The home was perfect for the agent’s client. Listed at $389,000, the property was close to her top choice school (where she wanted her son to attend). And with the lowest price-per-square foot in the area, it could only be described as a bargain. There was just one problem: The client only wanted to offer what the seller would likely see as a lowball number — $30,000 less than the asking price.
- Citing data, probing goals, emphasizing the importance of trust, encouraging empathy and ending relationships are among the potential ways to handle recalcitrant buyers.
The home was perfect for the agent’s client.
Listed at $389,000, the property was close to her top choice school (where she wanted her son to attend). And with the lowest price-per-square foot in the area, it could only be described as a bargain.
“I feel bad for her, as she is probably going to lose on her near-perfect home by thinking she can lowball these sellers,” said the agent, who was able to persuade the buyer to submit a higher offer — albeit one that he still considers insufficient — on the home.
“She is a smart lady, but just has it in her mind that she can offer much lower than list.”
Clients like this pose a frequent challenge to real estate agents, but not one that’s insurmountable.
Here are 10 ways to handle buyers who aren’t willing to cough up enough to lock down a home.
1. Tell the buyer it’s not a buyer’s market
Housing inventory remains anemic, and multiple-offer situations are par for the course in many markets.
Given that reality, agents can argue against lowball offers by emphasizing that the cards are stacked against buyers, some agents said in the Facebook group Lead Gen Scripts and Objections.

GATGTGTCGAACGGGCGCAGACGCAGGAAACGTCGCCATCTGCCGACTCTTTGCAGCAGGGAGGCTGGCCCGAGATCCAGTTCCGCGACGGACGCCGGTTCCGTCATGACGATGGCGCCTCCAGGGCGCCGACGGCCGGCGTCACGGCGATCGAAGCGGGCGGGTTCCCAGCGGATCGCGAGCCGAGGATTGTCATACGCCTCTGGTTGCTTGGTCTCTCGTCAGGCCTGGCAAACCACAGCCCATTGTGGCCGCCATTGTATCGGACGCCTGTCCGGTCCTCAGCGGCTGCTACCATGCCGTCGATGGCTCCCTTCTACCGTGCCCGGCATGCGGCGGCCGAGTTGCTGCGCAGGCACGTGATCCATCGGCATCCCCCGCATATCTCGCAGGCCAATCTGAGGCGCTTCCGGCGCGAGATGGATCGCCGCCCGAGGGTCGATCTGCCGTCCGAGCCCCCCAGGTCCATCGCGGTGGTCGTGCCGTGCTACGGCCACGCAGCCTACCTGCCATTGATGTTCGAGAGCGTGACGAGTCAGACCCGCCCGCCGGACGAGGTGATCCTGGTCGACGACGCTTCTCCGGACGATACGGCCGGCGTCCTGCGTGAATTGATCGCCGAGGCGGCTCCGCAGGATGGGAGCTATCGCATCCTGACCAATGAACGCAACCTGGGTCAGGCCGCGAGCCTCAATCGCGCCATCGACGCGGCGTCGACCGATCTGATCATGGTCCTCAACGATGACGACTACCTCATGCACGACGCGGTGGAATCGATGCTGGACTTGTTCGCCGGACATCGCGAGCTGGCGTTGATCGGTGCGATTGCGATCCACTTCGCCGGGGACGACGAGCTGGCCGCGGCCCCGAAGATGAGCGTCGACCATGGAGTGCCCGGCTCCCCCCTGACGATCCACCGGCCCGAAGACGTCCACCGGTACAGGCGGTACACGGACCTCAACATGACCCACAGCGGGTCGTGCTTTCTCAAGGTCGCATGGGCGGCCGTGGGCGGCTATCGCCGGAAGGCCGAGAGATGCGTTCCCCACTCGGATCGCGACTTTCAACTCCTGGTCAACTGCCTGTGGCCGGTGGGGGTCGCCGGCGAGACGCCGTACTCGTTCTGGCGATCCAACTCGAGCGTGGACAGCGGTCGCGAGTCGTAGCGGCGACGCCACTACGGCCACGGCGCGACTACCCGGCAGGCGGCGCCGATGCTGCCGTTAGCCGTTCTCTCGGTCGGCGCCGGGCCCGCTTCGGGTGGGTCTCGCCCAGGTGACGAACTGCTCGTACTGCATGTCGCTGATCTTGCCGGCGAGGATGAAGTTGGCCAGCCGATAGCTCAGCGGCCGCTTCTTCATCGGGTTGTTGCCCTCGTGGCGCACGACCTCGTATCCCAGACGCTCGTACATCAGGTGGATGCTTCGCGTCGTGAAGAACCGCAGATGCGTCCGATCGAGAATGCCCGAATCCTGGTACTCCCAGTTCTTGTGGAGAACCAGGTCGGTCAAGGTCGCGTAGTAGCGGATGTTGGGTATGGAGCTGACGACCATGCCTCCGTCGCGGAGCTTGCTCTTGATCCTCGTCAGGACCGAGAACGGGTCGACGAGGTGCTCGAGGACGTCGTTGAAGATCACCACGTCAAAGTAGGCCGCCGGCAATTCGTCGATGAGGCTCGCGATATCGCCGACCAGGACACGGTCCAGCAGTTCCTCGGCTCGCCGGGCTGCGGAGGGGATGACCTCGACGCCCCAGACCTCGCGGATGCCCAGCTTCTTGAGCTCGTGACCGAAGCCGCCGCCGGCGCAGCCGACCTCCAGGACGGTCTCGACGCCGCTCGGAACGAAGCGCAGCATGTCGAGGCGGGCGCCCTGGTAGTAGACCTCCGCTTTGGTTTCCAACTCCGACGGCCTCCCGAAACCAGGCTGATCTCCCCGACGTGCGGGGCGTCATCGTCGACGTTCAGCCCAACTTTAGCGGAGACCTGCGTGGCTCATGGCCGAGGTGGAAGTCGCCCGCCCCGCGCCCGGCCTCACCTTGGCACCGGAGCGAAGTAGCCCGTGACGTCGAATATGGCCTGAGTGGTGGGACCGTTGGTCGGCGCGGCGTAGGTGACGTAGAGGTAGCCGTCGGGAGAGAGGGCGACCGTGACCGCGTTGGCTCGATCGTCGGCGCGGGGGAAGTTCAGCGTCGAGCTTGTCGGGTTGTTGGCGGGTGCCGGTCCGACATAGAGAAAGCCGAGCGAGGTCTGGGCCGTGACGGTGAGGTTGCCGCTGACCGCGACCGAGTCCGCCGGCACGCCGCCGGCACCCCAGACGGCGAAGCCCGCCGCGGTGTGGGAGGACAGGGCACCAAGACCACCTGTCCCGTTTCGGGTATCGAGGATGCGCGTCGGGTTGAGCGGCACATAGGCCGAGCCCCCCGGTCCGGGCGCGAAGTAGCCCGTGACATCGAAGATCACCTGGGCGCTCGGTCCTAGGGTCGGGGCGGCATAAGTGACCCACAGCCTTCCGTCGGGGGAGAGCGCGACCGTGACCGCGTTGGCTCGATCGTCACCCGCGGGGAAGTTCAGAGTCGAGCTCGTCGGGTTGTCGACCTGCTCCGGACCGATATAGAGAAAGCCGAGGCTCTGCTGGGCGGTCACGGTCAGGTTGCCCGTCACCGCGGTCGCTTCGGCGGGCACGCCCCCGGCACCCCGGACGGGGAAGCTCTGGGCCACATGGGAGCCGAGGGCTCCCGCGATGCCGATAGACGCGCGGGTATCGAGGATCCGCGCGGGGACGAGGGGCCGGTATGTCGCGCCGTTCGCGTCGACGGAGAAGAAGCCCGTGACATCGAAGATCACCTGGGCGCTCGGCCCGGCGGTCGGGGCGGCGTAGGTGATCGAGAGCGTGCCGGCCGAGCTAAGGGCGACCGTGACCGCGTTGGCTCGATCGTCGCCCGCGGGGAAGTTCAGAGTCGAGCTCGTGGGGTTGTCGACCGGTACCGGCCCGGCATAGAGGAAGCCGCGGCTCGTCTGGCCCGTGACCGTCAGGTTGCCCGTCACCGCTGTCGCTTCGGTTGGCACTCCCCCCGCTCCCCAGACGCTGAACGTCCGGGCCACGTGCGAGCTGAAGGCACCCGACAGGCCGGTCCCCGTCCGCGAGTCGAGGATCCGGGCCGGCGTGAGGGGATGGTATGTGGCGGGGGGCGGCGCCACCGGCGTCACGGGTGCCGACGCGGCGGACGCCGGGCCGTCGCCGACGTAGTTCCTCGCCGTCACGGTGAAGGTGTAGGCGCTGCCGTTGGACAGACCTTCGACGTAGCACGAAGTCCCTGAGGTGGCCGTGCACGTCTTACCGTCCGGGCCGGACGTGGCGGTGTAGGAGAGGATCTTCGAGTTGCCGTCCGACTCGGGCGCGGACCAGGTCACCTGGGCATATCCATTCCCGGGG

“Is this not a home that you and your family would enjoy? Yes? Then let’s place a reasonable offer that would get your family into this home,” Tom Olsewski, a Winchester, California-based Realtor, will tell buyers after explaining that today’s market favors sellers, not buyers.
2. Cite data
Presenting a market’s list-to-sales price ratio can be a great way to show buyers that an offer doesn’t stand up to scrutiny.
“Right now, in this neighborhood, homes are selling for an average of 99.3 percent (or whatever the neighborhood average [is]) of the list price,” Nolensville, Tennessee-based Realtor Rob Foglia advises telling buyers who want to make flimsy offers.
“Coming in at $30,000 below list, we are coming in 15 percent below,” he said, referring to a hypothetical case where an agent could cite a list-to-sales price ratio to argue against an offer.
Agents might also show the asking prices and purchase prices of homes they’ve sold personally. That way, buyers can see real-life examples of transactions whose sales price are much closer to their listing price than what the buyer is shooting for.
3. Put the buyer in the seller’s shoes
Encouraging a buyer to empathize with a seller is another way to strengthen a weak offer.